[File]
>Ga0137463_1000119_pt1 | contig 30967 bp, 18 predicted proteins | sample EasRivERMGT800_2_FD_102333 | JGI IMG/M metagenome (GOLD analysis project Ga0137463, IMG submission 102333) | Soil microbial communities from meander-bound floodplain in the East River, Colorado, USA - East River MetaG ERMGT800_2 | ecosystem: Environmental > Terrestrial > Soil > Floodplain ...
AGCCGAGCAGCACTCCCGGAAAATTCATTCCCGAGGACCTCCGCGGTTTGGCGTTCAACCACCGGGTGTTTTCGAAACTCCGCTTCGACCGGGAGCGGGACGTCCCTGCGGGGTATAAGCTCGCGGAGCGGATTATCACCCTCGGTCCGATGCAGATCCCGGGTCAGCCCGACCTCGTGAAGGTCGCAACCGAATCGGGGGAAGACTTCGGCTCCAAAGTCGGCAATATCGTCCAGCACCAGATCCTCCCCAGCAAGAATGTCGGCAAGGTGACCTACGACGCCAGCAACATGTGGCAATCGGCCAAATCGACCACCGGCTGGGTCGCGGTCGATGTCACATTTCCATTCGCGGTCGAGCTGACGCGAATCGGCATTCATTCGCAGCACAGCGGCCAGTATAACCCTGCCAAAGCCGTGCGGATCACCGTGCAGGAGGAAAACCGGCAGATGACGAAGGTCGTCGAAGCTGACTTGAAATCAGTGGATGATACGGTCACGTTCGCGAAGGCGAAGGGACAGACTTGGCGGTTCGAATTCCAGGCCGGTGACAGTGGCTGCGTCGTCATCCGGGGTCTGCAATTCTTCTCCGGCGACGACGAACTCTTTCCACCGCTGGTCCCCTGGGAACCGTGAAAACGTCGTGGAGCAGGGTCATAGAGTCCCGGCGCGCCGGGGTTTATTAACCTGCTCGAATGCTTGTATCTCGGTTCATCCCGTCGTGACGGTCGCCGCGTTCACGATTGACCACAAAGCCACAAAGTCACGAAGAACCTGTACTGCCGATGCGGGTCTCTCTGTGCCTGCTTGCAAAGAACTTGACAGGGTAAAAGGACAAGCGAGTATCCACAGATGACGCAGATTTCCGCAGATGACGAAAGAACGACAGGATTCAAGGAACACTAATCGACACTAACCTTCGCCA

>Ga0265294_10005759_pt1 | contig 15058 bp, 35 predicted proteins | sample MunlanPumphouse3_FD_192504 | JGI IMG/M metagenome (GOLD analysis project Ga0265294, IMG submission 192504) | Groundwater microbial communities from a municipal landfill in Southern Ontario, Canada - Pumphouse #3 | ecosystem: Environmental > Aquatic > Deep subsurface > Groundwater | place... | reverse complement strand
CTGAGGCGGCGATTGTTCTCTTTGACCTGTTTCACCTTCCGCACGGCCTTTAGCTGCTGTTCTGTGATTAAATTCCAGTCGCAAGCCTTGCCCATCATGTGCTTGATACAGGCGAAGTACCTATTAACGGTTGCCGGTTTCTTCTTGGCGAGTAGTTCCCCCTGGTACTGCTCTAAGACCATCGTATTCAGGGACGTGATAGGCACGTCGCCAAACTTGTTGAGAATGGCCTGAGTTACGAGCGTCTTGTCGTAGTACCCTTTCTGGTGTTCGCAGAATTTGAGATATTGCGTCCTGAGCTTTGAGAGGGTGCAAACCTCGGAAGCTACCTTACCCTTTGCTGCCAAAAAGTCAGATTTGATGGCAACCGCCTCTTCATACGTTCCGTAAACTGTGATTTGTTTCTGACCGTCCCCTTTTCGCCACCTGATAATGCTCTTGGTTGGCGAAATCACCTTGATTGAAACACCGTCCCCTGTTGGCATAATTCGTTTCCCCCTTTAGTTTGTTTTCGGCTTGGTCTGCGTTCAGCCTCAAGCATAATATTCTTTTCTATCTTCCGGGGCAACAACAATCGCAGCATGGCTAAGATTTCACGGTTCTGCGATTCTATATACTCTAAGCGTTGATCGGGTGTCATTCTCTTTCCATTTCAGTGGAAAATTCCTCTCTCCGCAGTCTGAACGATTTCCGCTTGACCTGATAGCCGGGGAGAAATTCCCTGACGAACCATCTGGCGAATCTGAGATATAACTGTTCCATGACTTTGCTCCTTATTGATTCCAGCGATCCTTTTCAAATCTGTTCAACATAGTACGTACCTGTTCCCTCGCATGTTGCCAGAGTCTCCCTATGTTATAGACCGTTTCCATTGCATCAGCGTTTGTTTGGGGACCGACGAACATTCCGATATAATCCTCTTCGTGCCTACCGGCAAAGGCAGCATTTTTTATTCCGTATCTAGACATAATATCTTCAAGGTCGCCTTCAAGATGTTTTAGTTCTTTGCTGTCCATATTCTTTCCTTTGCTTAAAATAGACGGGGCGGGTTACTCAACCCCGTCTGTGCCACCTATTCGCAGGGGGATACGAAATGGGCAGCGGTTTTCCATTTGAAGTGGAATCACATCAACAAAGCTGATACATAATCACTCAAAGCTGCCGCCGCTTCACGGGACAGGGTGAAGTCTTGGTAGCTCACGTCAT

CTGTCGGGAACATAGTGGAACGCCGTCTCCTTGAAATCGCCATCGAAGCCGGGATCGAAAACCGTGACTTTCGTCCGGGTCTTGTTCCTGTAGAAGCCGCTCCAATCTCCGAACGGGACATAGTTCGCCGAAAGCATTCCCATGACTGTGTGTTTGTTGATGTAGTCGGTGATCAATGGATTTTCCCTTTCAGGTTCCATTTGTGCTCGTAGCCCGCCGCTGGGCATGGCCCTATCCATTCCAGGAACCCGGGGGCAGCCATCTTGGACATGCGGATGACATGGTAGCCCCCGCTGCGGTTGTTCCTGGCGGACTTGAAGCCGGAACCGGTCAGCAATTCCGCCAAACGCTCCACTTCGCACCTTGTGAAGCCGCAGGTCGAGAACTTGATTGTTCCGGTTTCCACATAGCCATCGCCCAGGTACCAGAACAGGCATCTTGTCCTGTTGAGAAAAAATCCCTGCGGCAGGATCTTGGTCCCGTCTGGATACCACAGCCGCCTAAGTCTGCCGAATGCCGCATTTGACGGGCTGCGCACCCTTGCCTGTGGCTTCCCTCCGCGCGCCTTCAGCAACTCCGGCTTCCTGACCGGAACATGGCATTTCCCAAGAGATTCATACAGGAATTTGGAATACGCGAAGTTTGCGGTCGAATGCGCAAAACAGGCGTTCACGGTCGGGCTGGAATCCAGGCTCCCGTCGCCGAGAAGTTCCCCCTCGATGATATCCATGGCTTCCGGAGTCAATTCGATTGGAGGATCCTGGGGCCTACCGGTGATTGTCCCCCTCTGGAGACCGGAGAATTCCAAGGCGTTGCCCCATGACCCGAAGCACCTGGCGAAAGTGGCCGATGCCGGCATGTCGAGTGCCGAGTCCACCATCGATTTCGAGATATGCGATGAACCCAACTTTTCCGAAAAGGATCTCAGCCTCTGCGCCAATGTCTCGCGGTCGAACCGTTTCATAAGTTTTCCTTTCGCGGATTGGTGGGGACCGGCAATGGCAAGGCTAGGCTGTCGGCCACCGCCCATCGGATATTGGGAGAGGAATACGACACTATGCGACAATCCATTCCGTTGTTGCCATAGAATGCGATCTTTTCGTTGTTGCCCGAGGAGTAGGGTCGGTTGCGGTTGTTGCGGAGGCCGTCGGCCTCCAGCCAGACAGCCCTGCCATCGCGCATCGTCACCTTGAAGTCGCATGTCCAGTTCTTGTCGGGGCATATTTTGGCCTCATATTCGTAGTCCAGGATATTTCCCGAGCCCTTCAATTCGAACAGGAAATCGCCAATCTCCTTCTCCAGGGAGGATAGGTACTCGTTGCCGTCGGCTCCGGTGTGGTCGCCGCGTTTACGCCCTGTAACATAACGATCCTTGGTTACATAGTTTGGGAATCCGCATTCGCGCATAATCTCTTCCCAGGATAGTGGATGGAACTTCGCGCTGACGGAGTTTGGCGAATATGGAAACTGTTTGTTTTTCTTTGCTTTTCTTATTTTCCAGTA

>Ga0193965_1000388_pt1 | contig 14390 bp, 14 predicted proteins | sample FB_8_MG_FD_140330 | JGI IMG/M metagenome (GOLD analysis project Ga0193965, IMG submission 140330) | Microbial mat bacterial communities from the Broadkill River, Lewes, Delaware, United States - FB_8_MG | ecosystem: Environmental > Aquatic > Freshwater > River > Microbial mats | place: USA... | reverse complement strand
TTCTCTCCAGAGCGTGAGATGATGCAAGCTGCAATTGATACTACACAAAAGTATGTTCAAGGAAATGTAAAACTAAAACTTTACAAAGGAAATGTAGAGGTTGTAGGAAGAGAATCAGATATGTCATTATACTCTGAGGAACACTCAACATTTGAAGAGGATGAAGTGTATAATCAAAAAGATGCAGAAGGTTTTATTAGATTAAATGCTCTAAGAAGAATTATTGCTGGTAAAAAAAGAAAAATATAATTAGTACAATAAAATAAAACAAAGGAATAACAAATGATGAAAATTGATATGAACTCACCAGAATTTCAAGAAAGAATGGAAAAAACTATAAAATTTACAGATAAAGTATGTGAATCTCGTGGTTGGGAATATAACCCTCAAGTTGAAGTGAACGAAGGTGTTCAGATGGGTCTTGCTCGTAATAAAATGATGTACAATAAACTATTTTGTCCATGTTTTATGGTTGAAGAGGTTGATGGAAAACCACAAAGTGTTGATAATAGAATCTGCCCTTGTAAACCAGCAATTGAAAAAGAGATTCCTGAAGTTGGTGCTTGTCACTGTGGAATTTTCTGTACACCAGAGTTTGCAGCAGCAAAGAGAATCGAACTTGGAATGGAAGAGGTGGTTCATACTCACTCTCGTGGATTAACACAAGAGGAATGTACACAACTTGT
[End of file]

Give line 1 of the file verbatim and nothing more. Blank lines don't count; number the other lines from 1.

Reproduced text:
>Ga0137463_1000119_pt1 | contig 30967 bp, 18 predicted proteins | sample EasRivERMGT800_2_FD_102333 | JGI IMG/M metagenome (GOLD analysis project Ga0137463, IMG submission 102333) | Soil microbial communities from meander-bound floodplain in the East River, Colorado, USA - East River MetaG ERMGT800_2 | ecosystem: Environmental > Terrestrial > Soil > Floodplain ...